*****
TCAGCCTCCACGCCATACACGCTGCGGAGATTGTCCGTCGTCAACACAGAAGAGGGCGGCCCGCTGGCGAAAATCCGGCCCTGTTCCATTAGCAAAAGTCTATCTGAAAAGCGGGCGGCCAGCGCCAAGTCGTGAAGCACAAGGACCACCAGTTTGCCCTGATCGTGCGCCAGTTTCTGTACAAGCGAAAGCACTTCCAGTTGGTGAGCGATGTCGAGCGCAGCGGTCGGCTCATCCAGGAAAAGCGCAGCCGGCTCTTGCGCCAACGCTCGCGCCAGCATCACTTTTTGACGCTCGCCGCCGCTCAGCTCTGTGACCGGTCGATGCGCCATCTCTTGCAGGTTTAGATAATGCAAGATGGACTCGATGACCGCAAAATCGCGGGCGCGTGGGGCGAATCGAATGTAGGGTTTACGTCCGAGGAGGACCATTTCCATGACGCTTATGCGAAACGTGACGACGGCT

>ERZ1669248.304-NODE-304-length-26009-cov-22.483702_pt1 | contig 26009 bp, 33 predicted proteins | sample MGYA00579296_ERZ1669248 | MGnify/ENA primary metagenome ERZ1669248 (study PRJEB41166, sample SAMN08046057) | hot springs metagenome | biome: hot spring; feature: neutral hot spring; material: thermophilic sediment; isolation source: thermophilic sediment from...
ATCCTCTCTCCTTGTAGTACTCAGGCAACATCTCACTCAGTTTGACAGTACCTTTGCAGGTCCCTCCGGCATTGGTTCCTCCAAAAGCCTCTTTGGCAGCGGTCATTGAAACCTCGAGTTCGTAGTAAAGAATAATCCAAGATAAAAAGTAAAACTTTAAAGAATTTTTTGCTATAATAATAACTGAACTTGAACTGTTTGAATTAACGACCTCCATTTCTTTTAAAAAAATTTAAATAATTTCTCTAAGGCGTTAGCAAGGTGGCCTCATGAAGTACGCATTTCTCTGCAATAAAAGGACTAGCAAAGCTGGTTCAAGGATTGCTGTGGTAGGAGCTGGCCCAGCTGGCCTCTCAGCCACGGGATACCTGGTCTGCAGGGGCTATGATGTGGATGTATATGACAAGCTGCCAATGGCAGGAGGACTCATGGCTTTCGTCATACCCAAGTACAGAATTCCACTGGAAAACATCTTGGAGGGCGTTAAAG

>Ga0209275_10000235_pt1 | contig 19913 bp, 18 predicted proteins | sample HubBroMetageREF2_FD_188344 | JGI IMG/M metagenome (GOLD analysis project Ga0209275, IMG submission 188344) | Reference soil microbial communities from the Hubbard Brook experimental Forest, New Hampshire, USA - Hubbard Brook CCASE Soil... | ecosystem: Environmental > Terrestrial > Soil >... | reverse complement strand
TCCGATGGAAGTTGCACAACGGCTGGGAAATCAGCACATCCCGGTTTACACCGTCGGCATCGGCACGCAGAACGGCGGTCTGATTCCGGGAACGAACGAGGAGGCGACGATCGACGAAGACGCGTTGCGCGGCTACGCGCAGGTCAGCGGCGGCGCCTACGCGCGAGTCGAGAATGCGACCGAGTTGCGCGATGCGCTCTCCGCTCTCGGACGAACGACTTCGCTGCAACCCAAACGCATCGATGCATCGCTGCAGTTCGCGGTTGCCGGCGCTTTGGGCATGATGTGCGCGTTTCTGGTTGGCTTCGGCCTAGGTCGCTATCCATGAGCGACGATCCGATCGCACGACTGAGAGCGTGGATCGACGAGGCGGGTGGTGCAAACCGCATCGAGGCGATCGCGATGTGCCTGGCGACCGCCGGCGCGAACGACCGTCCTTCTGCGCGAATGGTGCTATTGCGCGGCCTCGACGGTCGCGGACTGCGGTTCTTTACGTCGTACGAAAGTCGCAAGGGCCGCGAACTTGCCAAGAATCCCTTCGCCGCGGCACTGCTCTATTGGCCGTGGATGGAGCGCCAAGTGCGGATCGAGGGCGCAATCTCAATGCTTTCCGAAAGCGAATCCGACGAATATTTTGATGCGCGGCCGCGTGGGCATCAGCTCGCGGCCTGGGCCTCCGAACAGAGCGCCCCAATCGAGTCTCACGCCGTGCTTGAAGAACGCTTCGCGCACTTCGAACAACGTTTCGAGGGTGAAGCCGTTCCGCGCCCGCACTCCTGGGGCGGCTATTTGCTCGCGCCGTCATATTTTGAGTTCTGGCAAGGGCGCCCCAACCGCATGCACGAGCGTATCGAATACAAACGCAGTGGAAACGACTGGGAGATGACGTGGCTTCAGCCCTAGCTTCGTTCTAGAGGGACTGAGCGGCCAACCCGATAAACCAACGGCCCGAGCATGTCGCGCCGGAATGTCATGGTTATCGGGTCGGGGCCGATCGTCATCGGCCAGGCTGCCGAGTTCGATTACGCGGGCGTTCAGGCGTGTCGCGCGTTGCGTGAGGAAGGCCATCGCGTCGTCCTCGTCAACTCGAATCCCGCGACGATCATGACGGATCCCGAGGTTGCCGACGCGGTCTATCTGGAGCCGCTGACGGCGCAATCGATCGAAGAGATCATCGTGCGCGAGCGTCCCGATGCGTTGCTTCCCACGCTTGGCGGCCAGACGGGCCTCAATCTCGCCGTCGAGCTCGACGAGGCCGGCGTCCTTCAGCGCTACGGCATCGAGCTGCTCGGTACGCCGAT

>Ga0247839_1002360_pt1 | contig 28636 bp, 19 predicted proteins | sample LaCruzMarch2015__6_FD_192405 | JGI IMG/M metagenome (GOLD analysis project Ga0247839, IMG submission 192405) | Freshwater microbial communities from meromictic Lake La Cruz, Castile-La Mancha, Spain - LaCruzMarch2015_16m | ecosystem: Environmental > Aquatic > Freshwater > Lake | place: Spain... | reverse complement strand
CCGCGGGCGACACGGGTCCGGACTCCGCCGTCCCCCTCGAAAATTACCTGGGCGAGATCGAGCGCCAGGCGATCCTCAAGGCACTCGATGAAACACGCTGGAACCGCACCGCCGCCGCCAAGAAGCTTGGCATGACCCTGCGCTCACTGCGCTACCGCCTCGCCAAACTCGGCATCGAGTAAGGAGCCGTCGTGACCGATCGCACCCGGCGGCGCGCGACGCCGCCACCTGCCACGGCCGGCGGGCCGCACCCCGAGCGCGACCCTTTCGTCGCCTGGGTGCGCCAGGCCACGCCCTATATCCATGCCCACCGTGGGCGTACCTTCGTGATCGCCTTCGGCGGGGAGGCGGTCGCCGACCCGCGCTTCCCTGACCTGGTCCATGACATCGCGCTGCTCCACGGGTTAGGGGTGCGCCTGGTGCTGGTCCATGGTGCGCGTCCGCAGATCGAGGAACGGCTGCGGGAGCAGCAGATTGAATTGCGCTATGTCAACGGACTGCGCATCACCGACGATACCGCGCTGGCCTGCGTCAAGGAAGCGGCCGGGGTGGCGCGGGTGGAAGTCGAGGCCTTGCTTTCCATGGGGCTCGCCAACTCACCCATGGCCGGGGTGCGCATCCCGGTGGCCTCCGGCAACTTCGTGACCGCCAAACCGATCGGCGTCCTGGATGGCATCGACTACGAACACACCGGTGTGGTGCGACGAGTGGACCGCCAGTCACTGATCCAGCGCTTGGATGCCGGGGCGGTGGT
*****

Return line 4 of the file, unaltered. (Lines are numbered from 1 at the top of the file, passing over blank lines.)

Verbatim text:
>Ga0209275_10000235_pt1 | contig 19913 bp, 18 predicted proteins | sample HubBroMetageREF2_FD_188344 | JGI IMG/M metagenome (GOLD analysis project Ga0209275, IMG submission 188344) | Reference soil microbial communities from the Hubbard Brook experimental Forest, New Hampshire, USA - Hubbard Brook CCASE Soil... | ecosystem: Environmental > Terrestrial > Soil >... | reverse complement strand